Interventional strategies to reduce biological hazards in animal feed



Journal Title

Journal ISSN

Volume Title



Porcine epidemic diarrhea virus (PEDV) is a heat-sensitive virus that devastated the United States swine industry. Because of its heat sensitivity, it was hypothesized that a pellet mill mimicking commercial thermal processing may mitigate PEDV infectivity. From the results, it was determined that a conditioning time of 30 sec or greater and temperatures above 54.4°C were effective point-in-time kill steps to inactive PEDV in a research setting. However, this does not prevent subsequent recontamination after pelleting as it is a point-in-time mitigation step. To further explore this, various mitigation additives were evaluated to prevent or mitigate PEDV post-pellet contamination in swine feed and ingredients. Various additives were examined across 3 experiments and included mitigation additives of medium chain fatty acids (MCFA), organic acids (OA), essential oils (OA), formaldehyde based products, and sodium bisulfate. From Exp. 1, formaldehyde, medium chain fatty acids (MCFA), essential oils (EO), and organic acid (OA) each decreased detectable PEDV RNA compared to the control (P<0.05). Additionally, PEDV stability over time was influenced by matrix as the meat and bone meal and spray-dried animal plasma resulted in a greater (P<0.05) quantity of detectable PEDV RNA over 42 days compared to that of the swine diet and blood meal. In Exp. 2, the 1% MCFA inclusion was equally effective at mitigating PEDV as a commercially available formaldehyde product in the complete swine diet. To further explore the effects of MCFA against PEDV, Exp. 3 was conducted to evaluate lower inclusion levels of MCFA and fat sources containing MCFA. It was noted that formaldehyde, 1% MCFA (1:1:1: of caproic, caprylic, and capric acids), 0.66% caproic, 0.66% caprylic, and 0.66% capric acids enhance the RNA degradation of PEDV in swine feed as determined by a bioassay. The MCFA were also evaluated against Salmonella Typhimurium, Generic Escherichia coli, Enterotoxigenic Escherichia coli, and Campylobacter coli. It was noted that the efficacy of the MCFA varied between each bacteria species with caproic and caprylic being the most effective. Commercial developmental products were also tested and determined that Product A and B provided the lowest MIC values across Salmonella Typhimurium, Generic Escherichia coli, and Enterotoxigenic Escherichia coli (P < 0.05). Product A and B were further tested in an animal disease trial utilizing a strain of enterotoxigenic Escherichia. coli O149:K91: K88. From d 7 to 14, chlortetracycline, 1:1:1 blend, and Product B, all improved G:F compared to the control (P<0.05). This also led to chlortetracycline and Product B having an improvement (P<0.05) over the control diet from d 0 to 14. A treatment × day interaction for the enterotoxigenic E. coli plate scores was observed (P < 0.05), which occurred because of the decrease (P<0.05) in plate scores for Product B from d 1 to d 14 and an increase (P<0.05) in chlortetracycline from d 7 to 14. A decrease (P<0.05) in plasma urea nitrogen and haptoglobin was observed as time increased from d -2 to 14. In summary MCFA have shown to be an effect interventional mitigation strategy against PEDV and various bacteria.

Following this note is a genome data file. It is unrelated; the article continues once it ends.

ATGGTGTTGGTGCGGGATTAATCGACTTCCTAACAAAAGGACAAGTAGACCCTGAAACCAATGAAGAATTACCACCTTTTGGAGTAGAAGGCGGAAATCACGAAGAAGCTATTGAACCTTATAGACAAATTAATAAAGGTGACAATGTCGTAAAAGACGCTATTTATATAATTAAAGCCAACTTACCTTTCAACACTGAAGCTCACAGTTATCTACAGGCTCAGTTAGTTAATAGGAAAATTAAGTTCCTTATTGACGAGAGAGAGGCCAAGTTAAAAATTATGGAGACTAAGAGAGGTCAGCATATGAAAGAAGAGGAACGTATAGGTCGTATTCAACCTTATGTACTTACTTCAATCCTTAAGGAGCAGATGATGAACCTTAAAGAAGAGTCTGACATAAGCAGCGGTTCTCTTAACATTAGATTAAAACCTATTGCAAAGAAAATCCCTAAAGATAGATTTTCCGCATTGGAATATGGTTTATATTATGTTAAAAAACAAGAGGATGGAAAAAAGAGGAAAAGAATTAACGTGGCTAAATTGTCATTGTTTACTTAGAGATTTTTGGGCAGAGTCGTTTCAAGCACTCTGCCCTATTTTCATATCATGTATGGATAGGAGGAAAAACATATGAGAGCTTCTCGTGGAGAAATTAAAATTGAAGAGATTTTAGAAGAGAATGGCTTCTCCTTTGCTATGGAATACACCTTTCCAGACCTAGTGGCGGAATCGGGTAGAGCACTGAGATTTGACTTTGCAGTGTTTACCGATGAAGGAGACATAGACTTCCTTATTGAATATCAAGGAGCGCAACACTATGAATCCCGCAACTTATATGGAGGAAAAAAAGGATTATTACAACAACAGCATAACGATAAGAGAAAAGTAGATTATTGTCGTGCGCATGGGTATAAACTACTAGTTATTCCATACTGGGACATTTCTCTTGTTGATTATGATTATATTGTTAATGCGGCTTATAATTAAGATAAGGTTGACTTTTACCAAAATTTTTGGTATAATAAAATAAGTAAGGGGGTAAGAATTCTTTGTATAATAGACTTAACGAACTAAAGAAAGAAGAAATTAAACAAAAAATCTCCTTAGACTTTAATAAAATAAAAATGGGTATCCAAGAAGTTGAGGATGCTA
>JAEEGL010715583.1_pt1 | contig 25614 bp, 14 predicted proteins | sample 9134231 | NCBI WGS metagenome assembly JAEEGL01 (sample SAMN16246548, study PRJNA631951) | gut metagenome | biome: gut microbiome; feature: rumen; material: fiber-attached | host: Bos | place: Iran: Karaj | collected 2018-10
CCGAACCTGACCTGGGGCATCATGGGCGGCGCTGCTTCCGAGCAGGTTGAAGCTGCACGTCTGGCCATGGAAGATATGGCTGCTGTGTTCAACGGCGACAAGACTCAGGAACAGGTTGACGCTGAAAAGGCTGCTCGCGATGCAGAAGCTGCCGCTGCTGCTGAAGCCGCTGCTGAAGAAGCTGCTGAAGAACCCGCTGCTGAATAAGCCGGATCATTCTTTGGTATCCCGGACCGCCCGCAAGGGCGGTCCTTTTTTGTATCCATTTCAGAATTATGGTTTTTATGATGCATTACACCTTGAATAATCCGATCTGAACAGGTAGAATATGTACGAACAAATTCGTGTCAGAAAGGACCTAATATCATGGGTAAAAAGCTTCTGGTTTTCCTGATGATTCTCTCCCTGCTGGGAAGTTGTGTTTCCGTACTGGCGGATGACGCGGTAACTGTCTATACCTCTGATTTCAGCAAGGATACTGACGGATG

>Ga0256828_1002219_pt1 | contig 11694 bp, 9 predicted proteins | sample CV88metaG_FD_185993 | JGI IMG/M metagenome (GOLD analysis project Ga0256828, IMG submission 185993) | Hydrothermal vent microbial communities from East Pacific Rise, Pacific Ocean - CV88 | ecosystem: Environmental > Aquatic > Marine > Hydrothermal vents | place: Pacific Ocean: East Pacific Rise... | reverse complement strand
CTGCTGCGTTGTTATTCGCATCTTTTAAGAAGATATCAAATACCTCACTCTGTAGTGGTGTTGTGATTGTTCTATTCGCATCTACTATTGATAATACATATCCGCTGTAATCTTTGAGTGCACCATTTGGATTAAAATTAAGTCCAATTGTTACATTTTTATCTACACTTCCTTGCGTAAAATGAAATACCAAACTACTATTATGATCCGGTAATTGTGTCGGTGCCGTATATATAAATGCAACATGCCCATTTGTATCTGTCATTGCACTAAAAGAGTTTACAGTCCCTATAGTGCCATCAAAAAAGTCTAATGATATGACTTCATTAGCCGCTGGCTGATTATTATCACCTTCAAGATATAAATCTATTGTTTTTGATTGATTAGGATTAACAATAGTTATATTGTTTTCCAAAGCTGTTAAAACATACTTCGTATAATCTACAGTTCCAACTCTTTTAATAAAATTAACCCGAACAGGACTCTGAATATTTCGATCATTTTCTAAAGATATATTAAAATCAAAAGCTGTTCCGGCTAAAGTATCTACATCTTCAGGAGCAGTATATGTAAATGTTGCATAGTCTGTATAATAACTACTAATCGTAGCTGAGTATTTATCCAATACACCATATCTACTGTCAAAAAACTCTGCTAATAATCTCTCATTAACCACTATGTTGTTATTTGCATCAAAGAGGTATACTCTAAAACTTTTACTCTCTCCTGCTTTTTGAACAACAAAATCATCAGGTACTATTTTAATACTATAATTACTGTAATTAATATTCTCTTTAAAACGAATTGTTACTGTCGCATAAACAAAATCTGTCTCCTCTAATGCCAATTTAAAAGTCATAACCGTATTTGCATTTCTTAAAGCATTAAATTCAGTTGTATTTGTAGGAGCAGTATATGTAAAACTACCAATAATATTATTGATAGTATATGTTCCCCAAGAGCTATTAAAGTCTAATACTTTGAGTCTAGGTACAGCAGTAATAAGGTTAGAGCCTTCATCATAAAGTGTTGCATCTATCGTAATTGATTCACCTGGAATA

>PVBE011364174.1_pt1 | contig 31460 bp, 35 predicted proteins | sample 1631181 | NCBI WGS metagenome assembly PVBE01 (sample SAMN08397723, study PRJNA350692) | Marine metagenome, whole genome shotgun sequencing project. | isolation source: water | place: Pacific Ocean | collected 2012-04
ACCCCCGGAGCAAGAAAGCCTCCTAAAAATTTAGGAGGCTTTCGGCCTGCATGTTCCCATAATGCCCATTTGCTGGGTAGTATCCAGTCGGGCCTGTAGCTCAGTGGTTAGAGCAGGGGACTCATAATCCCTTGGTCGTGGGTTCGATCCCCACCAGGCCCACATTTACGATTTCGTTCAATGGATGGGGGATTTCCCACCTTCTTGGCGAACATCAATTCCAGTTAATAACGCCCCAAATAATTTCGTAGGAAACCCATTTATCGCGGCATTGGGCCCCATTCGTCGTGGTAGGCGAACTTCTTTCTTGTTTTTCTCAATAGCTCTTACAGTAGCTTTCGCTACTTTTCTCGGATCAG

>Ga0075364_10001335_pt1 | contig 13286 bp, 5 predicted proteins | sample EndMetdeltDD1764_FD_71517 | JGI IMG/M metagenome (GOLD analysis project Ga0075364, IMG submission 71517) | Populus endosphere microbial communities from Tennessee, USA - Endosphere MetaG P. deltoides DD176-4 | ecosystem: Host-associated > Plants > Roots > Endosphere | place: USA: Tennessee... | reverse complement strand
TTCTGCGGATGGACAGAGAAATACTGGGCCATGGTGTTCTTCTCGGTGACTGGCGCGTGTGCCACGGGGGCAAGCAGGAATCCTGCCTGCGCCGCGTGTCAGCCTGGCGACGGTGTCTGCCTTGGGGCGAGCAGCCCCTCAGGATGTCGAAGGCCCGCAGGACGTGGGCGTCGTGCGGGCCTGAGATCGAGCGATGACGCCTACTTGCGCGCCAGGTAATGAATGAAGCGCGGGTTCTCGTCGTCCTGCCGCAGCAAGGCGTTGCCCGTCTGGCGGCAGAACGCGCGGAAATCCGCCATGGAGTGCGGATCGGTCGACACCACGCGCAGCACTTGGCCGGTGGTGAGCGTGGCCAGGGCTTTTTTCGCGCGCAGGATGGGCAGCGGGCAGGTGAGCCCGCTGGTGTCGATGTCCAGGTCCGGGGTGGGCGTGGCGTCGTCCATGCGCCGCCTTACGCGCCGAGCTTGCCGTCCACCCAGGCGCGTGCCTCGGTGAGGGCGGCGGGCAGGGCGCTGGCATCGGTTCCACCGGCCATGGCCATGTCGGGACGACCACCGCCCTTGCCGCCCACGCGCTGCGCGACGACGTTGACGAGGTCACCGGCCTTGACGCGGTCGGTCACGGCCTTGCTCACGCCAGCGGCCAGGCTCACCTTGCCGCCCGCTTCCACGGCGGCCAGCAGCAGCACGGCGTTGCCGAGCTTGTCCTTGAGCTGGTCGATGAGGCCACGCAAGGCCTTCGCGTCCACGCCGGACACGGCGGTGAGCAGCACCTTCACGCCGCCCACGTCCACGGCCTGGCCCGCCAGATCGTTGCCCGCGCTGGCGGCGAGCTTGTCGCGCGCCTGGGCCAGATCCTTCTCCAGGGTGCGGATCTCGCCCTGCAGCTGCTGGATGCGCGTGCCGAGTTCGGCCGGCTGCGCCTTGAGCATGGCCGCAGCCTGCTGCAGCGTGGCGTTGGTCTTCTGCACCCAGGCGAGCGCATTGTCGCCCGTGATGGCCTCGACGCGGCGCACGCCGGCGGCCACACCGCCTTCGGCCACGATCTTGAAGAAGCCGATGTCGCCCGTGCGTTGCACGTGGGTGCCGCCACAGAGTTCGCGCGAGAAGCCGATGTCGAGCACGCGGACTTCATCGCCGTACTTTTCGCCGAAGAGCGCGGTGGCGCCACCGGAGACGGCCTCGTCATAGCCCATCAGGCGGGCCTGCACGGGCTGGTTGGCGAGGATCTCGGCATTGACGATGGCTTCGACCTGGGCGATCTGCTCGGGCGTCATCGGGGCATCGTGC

Medium chain fatty acids, Porcine epidemic diarrhea virus, Swine, Minimum inhibitory concentration, Fat source, Chlortetracycline

Graduation Month



Doctor of Philosophy


Department of Animal Sciences and Industry

Major Professor

Cassandra K. Jones